With above average temperatures occurring throughout the past 16 months across the contiguous United States, October 2012 halted this streak with slightly below average temperatures across the country. In fact, according to the National Climatic Data Center, October 2012 averaged at 53.9°F, or roughly 0.3°F below the long-term average. October 2012 is ranked as the 44th coldest (73rd warmest) October since record keeping began in 1895. Prior to October, you had to go back before June 2011 to find a cooler than average month across the contiguous United States. The only parts of the United States that experienced warmer than average temperatures were in the Southwest and Northeast. Overall, October brought upon cooler temperatures and a drought that continues to plague the country.
Even though October 2012 was cooler than average, the entire year will likely be the warmest ever recorded. In fact, 2012 will likely beat 1998 for the warmest year ever recorded in the country. According to Jeff Masters of Weather Underground, even if 2012 ranks historically in the coldest one-third of November – Decembers ever seen, 2012 will still beat out 1998 for warmest year. If you can remember, 2011-2012 winter was unusually warm with very little ice/snow across the country. July 2012 ended up being the warmest month ever recorded in the contiguous United States. When you add these totals up, it will be very difficult to not break the 1998 record for warmest year.
Precipitation was generally above average across the United States in October 2012. The U.S. monthly rainfall total of 5.49 inches (139.45 mm) was 143 percent of normal. The areas with the most rain occurred late in October when Hurricane Sandy pushed into the Mid-Atlantic and Northeast with strong winds, storm surge, snows, and heavy rain. In fact, here are a few areas that experienced record amounts of rain in October 2012:
-Delaware received 8.89 inches (225.81 mm) of rain making it the wettest October since 1895.
-Maryland had its third wettest October with 4.21 inches (106.93 mm) of rain.
-Dulles, Virginia received 4.25 inches (107.95 mm) on the 29th while Baltimore, Maryland, received 5.51 inches (139.95 mm) on the same day marking their wettest October calendar days on record.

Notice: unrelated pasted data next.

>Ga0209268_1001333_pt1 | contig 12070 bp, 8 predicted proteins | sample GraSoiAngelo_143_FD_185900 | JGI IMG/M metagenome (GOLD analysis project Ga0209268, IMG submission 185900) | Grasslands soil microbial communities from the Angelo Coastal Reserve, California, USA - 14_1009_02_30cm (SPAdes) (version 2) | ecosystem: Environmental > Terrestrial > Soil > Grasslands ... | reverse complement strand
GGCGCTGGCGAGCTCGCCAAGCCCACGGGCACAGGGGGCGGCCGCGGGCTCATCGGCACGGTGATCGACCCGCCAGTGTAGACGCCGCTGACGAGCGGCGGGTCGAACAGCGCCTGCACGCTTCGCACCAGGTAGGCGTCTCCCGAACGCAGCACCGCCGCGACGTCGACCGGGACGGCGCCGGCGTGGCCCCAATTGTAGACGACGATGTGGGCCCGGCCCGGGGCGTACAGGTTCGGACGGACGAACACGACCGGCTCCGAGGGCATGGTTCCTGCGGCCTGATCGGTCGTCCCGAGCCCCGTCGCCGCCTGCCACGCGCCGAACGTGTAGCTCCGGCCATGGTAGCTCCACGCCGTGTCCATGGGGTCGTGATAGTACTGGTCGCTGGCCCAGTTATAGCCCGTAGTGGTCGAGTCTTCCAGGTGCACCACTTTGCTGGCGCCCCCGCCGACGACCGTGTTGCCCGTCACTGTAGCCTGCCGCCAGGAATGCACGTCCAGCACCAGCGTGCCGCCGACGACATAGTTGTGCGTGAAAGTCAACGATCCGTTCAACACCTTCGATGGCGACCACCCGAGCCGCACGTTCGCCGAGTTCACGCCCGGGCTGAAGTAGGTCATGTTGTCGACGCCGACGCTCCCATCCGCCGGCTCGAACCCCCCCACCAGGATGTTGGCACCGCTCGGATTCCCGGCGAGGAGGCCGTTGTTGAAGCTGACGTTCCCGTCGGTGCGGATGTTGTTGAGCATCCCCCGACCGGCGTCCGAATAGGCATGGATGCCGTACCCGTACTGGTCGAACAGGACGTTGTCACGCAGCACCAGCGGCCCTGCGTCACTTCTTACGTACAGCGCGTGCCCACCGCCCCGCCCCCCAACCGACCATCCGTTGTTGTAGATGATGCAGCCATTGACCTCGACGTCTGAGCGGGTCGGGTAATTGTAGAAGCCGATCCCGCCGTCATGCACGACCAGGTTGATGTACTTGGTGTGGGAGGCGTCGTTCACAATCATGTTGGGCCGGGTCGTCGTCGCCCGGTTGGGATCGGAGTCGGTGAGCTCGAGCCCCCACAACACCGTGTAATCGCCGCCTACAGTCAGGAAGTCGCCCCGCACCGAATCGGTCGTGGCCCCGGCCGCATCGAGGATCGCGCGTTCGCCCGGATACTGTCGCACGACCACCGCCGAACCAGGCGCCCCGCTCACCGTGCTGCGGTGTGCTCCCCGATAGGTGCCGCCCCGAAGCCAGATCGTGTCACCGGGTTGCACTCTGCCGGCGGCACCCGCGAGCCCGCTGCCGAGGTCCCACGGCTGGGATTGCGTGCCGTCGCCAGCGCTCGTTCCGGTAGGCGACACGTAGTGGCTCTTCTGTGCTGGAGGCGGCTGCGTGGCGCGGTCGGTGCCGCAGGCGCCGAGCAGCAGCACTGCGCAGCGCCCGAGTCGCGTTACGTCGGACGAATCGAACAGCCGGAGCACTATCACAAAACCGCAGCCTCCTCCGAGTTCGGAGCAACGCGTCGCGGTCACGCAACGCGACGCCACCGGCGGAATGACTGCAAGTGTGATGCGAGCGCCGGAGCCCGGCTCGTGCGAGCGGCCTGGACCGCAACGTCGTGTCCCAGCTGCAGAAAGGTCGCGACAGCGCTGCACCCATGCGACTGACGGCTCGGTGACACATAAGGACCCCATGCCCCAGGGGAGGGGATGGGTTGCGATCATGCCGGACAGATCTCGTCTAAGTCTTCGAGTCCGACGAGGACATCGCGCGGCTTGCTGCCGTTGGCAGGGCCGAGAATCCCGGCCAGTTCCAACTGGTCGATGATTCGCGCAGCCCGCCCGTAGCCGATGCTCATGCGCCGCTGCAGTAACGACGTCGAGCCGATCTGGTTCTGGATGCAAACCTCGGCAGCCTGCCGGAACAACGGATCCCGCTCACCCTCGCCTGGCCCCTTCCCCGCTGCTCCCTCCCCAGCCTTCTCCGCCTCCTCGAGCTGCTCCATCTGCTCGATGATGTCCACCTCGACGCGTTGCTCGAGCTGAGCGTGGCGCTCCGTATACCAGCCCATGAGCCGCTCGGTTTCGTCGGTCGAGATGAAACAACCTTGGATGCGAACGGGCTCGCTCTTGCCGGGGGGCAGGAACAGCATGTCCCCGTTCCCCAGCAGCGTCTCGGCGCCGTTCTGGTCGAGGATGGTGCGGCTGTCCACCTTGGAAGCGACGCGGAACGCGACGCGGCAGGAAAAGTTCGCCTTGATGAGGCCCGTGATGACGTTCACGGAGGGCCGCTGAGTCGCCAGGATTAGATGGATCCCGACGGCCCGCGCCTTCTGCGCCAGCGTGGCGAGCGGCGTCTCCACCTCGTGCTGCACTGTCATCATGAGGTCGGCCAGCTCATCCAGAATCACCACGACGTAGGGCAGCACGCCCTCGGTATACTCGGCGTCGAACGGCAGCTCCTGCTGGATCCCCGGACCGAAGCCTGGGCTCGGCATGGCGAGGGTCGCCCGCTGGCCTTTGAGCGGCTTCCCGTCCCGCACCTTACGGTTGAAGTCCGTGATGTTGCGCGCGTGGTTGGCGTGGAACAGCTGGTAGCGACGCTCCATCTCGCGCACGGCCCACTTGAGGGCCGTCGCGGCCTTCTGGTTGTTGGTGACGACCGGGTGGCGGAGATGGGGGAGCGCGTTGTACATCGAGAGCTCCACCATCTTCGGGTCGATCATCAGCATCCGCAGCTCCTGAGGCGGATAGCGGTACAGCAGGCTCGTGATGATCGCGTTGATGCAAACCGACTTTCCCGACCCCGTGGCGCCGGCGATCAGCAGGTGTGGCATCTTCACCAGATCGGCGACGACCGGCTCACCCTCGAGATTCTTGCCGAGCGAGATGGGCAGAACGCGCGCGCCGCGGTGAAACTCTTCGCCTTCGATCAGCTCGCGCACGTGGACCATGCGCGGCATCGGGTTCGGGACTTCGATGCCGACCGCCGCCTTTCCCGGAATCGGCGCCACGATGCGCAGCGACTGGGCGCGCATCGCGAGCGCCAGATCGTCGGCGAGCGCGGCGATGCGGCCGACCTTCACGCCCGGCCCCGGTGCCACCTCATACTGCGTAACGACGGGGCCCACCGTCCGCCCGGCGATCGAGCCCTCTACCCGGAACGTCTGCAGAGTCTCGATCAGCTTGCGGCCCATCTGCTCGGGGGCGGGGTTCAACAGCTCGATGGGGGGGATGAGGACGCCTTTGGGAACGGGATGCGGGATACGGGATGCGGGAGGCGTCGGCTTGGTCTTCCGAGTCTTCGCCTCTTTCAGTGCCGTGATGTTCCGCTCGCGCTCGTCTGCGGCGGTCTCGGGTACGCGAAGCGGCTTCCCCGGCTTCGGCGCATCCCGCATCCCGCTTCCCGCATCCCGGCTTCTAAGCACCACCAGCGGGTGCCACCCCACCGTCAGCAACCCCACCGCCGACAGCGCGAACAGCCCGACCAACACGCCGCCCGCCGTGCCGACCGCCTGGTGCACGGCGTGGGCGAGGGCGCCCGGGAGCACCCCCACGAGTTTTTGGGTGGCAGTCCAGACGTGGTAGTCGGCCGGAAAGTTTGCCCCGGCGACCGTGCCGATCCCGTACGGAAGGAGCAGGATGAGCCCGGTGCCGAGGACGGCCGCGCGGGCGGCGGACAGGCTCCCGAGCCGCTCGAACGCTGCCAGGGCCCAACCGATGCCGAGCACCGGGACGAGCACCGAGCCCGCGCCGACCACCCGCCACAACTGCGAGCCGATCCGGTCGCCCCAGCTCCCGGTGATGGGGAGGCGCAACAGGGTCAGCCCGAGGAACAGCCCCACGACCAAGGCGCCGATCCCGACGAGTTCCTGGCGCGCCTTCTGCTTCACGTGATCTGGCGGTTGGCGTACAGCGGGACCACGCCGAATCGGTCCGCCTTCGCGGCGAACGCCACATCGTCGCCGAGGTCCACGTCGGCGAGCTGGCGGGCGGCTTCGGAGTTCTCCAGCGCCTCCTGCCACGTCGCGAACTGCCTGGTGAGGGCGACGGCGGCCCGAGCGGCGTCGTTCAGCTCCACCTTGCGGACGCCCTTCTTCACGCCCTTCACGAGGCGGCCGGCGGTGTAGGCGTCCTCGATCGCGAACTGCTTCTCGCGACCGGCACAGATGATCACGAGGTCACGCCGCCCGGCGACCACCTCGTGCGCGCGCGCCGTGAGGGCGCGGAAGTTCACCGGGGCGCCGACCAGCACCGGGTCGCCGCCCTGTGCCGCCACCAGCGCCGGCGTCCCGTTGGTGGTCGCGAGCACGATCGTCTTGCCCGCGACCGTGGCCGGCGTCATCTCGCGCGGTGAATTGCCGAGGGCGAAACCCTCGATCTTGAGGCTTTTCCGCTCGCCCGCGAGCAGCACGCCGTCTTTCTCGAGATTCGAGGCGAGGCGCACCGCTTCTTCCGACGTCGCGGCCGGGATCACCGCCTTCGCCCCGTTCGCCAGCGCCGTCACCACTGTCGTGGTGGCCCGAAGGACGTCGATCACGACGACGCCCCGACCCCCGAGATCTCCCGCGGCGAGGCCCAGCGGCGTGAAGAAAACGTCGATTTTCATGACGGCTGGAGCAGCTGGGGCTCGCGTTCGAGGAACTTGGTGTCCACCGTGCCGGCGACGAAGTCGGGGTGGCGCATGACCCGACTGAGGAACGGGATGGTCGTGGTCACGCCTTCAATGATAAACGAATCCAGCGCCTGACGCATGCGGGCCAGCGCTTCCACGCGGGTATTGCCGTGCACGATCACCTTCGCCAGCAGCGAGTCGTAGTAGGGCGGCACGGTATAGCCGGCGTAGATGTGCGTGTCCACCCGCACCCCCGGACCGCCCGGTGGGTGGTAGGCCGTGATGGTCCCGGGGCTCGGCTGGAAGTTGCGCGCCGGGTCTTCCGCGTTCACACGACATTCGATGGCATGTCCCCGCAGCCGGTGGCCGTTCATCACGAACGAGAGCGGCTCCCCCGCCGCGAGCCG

If you include snowfall totals, Sandy also produced three feet of snow in the higher elevations of West Virginia, with many areas experiencing over ten inches. In fact, the snowiest October on record (since 1948) occurred in Charlestown, West Virginia, with 10.1 inches (256.54 mm)
The drought continues to be an issue across the United States. As of the November 6, 2012 drought update, 59.48% of the country is experiencing drought. The areas that continue to remain dry include the Central Plains, the Rocky Mountains, the Southeast (particularly Georgia), and the Southwest United States. Approximately 19% of the country is experiencing extreme to exceptional drought. Back on August 1, 2012, over 62% of the United States was experiencing drought (D1-D4). We have only seen a very small percentage of drought improvement over the past three months.
Bottom line: October 2012 was ranked as the 44th coldest and was roughly 0.3 degrees Fahrenheit below average for the contiguous United States. Although October was cooler than average, 2012 will likely be the warmest year ever recorded in the United States thanks to the absence of last winter and unusually hot temperatures in July 2012. The biggest weather storyline for the month of October 2012 was when Hurricane Sandy pushed into the Mid-Atlantic and Northeast and produced extensive damage along the shores, blizzard conditions in West Virginia, and strong winds that took down trees and power lines. Even if November and December end up being cooler than average, 2012 will still likely beat 1998 for the warmest year in the United States.
When he's not keeping EarthSky's community up-to-date on global weather happenings, meteorologist Matt Daniel is the weekend Meteorologist for 13WMAZ (CBS) in Macon, Georgia. He is also a freelance weather producer for CNN. He has contributed to articles to MSN Weather and worked with the National Weather Service. Matt graduated from The University of Georgia where he obtained a degree in Geography and a certificate in Atmospheric Sciences and Music Business. He has a passion for helping to keep people safe when severe weather strikes and says if you don't have a NOAA Weather Radio ... you should get one.